Fr. Leonty was sentenced to ten years in the camps and sent to the Bratsk Labor Camp in the Irkutsk region. After Stalin’s death in 1953, an amnesty was issued, and Fr. Leonty’s case was reviewed. The seventy-one-year-old confessor was released on April 30, 1955. He wanted only one thing: to serve. On June 20, 1955, he was appointed rector of the Church of the Archangel Michael in the village of Mikhailovskoye of the Sereda District [the name of the Furmanov district between 1929 and 1963.—Trans.] of the Ivanovo Region. The parish was huge: it served the faithful of the district center (the local town) and twenty-four villages around it. The living conditions were deplorable—Fr. Leonty lived in an unheated hut. He visited those who needed pastoral care in their homes, for which he had to walk dozens of miles. And he served daily. Fr. Leonty only praised the Lord; not a word of complaint, not the slightest grumbling, not a single displeasure. The Lord endowed him with amazing humility and meekness. Just one example. The authorities were informed that the priest walked to the town, took orders for services and immediately performed them, whereas according to the law he was supposed to register them at the church. And so Fr. Leonty had to take orders in the town, walk six miles to the village to the church to register them, and then on the same day return on foot to the town and perform the services. It was an outright mockery of the elderly pastor. But Fr. Leonty fulfilled everything silently and meekly.

In 1960, Archimandrite Leonty was granted to celebrate the Divine Liturgy with the royal doors open until the Cherubic Hymn.

Archimandrite Leonty (Stasevich) Archimandrite Leonty (Stasevich) It is sad that some clergy were personally responsible for the sorrows endured by Fr. Leonty. One of them wanted to be the rector of his church and scribbled anonymous letters; others slandered him for the sake of their own interests... Because of one of such denunciations the confessor was even banned from serving for a month. “I am crying and weeping,” he said. “But truth will come out. Everything will be revealed.” He was transferred to the backwoods—to the Church of the Entry of the Mother of God into the Temple in the village of Elkhovka of the Teykovo district. A miracle occurred there—through Fr. Leonty’s prayers a possessed woman was healed.

Meanwhile, the flock of the village of Mikhailovskoye petitioned for the return of their beloved pastor. Their hopes were eventually crowned with success, although Fr. Leonty was already eighty when he returned to the church of Mikhailovskoye. The Lord endowed him with the gift of clairvoyance. The confessor was a true spirit-bearing elder. He treated people with great love. He never denounced anyone, and was neither strict nor demanding. Gently and with great concern for the human soul he pointed to people’s spiritual illnesses and healed their spiritual wounds.

“Confessions with him were amazingly fruitful, very spiritual and very humble,” Archbishop Ambrose (Shchurov) of Ivanovo and Kineshma testified. “he never denounced you for your shortcomings, but tried to speak in such a way so as not to hurt you.”

One of Fr. Leonty’s spiritual daughters recounted, “He would give you a piece of paper with listed sins, and while you were reading these sins, he would point to some sin with his finger and say: ‘Read it again,’ which meant it was your sin. And when someone was very worried, Father Leonty would say: ‘I had it too.’”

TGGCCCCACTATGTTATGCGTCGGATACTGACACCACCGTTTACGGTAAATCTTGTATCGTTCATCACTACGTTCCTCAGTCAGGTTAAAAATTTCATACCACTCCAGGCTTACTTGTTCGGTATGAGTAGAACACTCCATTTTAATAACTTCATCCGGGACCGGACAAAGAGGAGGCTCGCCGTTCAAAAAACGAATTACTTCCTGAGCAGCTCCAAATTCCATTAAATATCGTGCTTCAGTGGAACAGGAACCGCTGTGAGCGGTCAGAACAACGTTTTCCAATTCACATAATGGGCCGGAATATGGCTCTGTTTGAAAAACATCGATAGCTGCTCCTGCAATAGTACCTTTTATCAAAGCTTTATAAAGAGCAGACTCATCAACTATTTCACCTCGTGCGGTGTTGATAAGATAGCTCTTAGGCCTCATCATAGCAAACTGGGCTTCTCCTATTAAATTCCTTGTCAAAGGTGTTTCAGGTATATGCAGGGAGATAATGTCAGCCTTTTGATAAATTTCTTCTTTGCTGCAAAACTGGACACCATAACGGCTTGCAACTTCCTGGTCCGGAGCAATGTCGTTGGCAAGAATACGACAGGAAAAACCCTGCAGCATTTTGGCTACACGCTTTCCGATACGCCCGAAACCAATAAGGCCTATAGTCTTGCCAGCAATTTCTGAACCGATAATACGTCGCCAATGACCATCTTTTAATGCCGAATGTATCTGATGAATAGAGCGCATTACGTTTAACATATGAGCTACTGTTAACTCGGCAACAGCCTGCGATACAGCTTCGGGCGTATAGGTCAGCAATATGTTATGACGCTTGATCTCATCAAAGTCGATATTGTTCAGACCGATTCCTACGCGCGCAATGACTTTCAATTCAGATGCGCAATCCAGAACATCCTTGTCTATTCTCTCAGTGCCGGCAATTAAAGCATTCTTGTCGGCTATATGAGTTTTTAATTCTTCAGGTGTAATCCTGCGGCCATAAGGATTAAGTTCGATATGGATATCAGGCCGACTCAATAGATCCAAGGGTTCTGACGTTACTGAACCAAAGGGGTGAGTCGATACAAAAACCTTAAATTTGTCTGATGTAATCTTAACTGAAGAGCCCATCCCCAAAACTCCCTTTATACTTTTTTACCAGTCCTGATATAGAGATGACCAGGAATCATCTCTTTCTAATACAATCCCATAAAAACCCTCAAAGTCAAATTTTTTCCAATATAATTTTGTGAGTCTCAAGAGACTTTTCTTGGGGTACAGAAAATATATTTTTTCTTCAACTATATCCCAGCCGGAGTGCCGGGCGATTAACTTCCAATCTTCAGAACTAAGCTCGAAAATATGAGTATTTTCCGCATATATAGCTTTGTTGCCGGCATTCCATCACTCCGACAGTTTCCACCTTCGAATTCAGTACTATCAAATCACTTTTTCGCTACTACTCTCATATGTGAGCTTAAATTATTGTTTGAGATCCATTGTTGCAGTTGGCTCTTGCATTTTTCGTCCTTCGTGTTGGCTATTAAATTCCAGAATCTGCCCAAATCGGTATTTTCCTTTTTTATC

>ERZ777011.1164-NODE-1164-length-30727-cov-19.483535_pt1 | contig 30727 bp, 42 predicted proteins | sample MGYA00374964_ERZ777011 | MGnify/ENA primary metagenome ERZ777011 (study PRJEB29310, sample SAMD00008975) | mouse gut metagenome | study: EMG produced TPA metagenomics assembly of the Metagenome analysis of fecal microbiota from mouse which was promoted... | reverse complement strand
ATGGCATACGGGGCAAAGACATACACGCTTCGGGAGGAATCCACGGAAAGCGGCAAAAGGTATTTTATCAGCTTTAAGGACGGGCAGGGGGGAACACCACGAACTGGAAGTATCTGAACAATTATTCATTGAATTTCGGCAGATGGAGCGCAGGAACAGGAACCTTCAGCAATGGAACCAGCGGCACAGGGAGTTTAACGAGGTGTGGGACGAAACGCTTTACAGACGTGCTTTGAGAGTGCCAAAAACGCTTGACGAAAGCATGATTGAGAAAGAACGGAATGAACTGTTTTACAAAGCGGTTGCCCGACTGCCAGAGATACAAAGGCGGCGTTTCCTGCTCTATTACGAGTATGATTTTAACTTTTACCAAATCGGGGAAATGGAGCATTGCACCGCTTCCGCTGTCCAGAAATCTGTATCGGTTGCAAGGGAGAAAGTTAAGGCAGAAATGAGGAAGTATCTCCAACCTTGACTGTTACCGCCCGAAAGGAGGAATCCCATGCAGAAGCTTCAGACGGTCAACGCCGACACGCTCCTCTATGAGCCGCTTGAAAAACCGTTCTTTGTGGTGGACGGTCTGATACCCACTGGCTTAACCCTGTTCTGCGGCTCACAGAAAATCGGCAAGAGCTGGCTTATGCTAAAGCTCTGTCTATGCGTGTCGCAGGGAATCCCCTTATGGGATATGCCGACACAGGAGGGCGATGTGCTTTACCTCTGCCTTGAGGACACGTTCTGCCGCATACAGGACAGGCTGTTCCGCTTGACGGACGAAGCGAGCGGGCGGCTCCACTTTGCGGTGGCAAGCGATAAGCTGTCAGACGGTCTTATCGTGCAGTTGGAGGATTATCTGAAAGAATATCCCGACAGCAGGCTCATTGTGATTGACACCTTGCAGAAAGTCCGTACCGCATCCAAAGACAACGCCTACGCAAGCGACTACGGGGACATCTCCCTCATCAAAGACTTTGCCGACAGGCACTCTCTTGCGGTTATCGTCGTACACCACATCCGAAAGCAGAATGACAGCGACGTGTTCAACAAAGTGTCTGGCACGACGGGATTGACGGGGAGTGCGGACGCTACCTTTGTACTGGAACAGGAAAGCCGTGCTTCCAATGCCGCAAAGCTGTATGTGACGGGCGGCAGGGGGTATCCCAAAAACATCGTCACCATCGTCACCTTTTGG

His instructions were brief, and he gave them as if not from himself, but inspired by the Holy Spirit. He used to say to his close ones: “Paradise has been open to me for a long time, but I live for you, so that all of you may be saved.”

Many miracles occurred. Fr. Leonty would point to something, and further events confirmed the correctness of his words. And one day there was the following story. Early in the morning of April 16, 1970, Fr. Leonty performed a memorial service for the newly reposed Patriarch Alexei I. The people who were present at the service were shocked and stood in silence. After the service he was asked why he had celebrated a memorial service for the living Patriarch. Fr. Leonty replied: “His Holiness Patriarch Alexei has died, but last night I saw him and we prayed together for Metropolitan Pimen to be elected the next Patriarch.” Everything was confirmed very soon.

He prayed for everyone: not only for his spiritual children and parishioners, but even for blasphemers. A tractor driver wanted to destroy the bell-tower, about which he warned Fr. Leonty every day with cynicism and ridicule. As a result, while implementing his evil plan, he fell together with his tractor through the ice of the river on his way to the church, and died of a heart attack. Fr. Leonty prayed for him with tears. He answered his bewildered parishioners: “How can I not pray for him, if he comes to me every day, asking for prayers?”

Shortly before his repose the confessor began to choose a place for his own burial. He did not want to be buried behind the altar because “everything will be tarmacked over there.” He did not want to be interred at the small cemetery beside the church: “I don’t want tractors to drive over me.” Instead, he left orders that they bury him in a ordinary rural cemetery. Over time, the place behind the altar was tarmacked over, the small cemetery next to the church was plowed over and ridden over by tractors, but no one touched the village cemetery.

On February 7, 1972, Fr. Leonty celebrated his final Liturgy. The next day, very weak, he joyfully exclaimed: “We are coming to God, we are coming to God!” On February 9, the confessor took Communion, and the next day he peacefully fell asleep in the Lord.

Venerable Confessor Leonty Venerable Confessor Leonty Shortly before his repose, Fr. Leonty said to Fr. John, the second priest of the church in Mikhailovskoye, who was often rude to the confessor, “When I die, a lot of water will flow from me.” Fr. John scolded him for these words. And after batiushka’s death, he came to serve a Pannikhida at his grave and saw that a spring had gushed forth nearby. With tears he asked the confessor’s forgiveness: “Father Leonty, forgive me that I did not believe you.”

Archimandrite Leonty (Stasevich) lived on this earth for eighty-eight years—meek and humble in heart, joyful and thankful to God for all things. In all the circumstances of his hard life he repeated only one thing: “I live in Paradise!” He was always with the Lord, wholeheartedly devoted to God. A model of strong faith and piety for the laity, of an austere God-pleasing life for monastics, and of a fiery ministry for priests. He was a visionary and a miracle-worker. The Lord did not spare him, sending him many trials. But the confessor always proclaimed: “Glory to God for all things!” And now at the Throne of God with all the saints our loving pastor, the Venerable Confessor Leonty, prays for us. He hears our prayers and helps us, sinners, as we run with faith and love to his grace-filled intercession.